James Douglas, 66, of Sacramento, admits he is one of those most at-risk for COVID-19. The resident of Globe Mills, an affordable apartment complex for seniors, took precautions by limiting his outings and wearing masks. He acknowledges that still came at a cost. Not seeing family and friends in person made him feel isolated. Even then, he still had concerns about being immunized.
“To be honest, I still wasn’t sure about getting the vaccine,” he said. “But now that I have my first shot, I’m thinking to myself, ‘Why did I wait?’”
As more attention turns toward equitable COVID-19 vaccine distribution, various agencies and providers are teaming up to make a difference for those most vulnerable to the virus.
Most recently Sutter Health joined Sacramento County, Globe Mills and Francis House, a support agency offering services and housing solutions for individuals and families experiencing homelessness. Through this collaboration, Sutter helped vaccinate approximately 100 tenants and clients of Globe Mills and Francis House during their first on-site clinic at Francis House.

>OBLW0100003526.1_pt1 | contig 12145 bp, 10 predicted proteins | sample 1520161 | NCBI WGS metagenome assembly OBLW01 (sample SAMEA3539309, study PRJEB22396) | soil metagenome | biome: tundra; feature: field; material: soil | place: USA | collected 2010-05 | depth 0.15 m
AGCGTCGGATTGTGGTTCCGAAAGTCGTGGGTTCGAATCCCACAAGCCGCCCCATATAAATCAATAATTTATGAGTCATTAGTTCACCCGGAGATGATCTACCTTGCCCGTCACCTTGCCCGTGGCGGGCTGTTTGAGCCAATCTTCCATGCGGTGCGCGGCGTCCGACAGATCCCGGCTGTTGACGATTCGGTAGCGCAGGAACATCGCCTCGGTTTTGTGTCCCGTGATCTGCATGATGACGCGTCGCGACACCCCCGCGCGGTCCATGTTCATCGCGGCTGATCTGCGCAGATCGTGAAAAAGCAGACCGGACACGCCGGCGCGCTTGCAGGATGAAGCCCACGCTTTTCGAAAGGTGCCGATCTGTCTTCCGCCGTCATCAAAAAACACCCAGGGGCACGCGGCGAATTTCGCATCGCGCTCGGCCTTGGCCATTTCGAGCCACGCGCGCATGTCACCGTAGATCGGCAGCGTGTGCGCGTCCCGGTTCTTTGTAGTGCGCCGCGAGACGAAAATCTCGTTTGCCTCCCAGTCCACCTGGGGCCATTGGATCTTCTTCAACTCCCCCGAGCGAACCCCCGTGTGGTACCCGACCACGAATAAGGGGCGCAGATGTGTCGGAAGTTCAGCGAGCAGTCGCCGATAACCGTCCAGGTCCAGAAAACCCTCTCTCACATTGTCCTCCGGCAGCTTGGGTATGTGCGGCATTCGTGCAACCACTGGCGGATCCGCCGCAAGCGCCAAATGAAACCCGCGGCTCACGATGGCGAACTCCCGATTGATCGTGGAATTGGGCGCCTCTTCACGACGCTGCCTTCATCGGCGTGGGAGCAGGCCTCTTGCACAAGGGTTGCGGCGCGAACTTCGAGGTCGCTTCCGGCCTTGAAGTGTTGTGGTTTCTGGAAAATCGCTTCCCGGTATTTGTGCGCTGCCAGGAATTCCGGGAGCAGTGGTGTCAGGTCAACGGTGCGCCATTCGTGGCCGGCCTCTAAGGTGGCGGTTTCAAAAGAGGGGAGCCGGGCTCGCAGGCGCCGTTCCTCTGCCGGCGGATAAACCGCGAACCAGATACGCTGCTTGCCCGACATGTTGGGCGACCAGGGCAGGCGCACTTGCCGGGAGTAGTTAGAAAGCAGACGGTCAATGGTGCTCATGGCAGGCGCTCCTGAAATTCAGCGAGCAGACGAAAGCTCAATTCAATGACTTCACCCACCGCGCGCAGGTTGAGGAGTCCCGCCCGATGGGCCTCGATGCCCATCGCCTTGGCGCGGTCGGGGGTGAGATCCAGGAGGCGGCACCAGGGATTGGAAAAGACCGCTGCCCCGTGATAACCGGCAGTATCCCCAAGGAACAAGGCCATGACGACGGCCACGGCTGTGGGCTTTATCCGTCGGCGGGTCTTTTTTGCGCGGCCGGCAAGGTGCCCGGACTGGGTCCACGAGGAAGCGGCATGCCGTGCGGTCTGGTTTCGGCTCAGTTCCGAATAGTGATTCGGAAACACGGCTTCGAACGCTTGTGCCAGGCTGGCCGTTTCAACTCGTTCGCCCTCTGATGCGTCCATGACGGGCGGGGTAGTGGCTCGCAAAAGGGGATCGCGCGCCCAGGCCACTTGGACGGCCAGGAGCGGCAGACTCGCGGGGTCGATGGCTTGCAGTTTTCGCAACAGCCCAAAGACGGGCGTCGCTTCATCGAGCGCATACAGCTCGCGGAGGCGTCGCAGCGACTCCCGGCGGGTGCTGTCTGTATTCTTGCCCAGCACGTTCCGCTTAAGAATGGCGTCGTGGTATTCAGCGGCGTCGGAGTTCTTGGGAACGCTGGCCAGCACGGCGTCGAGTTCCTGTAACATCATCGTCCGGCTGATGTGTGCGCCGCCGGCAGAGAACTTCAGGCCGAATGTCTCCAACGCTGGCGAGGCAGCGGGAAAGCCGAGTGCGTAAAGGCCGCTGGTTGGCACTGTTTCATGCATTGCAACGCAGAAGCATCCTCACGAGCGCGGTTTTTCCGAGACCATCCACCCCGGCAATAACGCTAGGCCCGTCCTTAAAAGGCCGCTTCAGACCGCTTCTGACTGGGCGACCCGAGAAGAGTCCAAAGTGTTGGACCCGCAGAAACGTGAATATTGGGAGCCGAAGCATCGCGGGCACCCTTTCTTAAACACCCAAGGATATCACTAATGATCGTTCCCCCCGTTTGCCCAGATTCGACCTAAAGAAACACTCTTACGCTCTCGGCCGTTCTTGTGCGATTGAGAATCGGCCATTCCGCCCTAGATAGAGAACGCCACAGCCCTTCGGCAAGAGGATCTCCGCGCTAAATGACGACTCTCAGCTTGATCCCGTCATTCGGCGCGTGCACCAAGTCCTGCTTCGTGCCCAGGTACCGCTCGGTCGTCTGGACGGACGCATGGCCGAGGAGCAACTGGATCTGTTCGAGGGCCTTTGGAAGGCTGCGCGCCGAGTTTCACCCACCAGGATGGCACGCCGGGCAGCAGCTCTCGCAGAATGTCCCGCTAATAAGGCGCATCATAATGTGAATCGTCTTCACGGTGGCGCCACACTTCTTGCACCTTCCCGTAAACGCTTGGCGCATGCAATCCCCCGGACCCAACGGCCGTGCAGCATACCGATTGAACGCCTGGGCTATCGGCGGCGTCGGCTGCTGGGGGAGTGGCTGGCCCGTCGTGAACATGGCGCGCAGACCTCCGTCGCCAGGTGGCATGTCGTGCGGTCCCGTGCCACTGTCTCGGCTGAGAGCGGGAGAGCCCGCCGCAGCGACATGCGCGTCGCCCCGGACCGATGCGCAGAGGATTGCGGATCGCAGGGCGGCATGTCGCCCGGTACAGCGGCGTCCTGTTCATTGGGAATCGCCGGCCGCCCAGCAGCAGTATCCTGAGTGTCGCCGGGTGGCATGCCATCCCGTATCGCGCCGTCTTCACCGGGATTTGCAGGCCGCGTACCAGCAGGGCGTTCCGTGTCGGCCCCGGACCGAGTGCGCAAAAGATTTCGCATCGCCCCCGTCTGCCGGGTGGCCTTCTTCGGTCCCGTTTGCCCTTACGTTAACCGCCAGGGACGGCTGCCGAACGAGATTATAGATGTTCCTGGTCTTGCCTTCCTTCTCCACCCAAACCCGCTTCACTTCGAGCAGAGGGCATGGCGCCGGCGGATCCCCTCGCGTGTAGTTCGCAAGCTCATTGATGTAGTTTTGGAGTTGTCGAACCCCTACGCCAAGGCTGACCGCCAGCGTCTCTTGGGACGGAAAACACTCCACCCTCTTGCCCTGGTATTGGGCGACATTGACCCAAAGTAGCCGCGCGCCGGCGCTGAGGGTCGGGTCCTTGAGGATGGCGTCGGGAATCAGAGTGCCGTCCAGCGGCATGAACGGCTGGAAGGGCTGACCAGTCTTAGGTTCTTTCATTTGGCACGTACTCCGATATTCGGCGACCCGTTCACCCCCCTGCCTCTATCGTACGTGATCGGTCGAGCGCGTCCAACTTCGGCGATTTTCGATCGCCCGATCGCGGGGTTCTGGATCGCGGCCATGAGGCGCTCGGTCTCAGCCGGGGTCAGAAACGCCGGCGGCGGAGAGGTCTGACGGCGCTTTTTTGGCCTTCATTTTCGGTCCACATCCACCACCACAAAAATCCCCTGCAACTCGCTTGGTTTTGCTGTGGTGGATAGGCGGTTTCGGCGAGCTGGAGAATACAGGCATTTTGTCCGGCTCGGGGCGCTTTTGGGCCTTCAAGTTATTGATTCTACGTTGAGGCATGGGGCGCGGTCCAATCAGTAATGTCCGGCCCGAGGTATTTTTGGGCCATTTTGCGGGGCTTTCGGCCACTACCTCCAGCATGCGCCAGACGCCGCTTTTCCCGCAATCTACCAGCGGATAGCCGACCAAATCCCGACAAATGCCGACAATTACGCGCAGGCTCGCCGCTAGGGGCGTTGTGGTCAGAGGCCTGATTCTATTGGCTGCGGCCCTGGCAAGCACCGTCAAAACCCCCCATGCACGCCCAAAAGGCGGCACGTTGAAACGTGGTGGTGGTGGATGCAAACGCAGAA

“Barriers still remain when it comes to accessing COVID-19 vaccinations, whether that is transportation or overall vaccine hesitancy,” said E. Scott “Skip” Rosenbloom, M.D., co-developer of Globe Mills. “Each of our organizations plays an important role in designing clinics or education that can clear paths for vaccination in our communities.”
The Centers for Disease Control identified those ages 65 and above as some of the most vulnerable to COVID-19. The CDC also stresses the importance of vaccination for people experiencing homelessness. Homeless services are often provided in congregate settings, which could facilitate the spread of infection, including infection caused by the virus that causes COVID-19.
Sutter will continue working with community health partners across Northern California to set up clinics and other efforts through the spring.
“By collaborating with trusted gatekeepers like Francis House and Globe Mills, we can help close the gaps that exist when it comes to vaccinating those most vulnerable,” said Vaughn Williams, director of strategic initiatives for Sutter Valley Medical Foundation.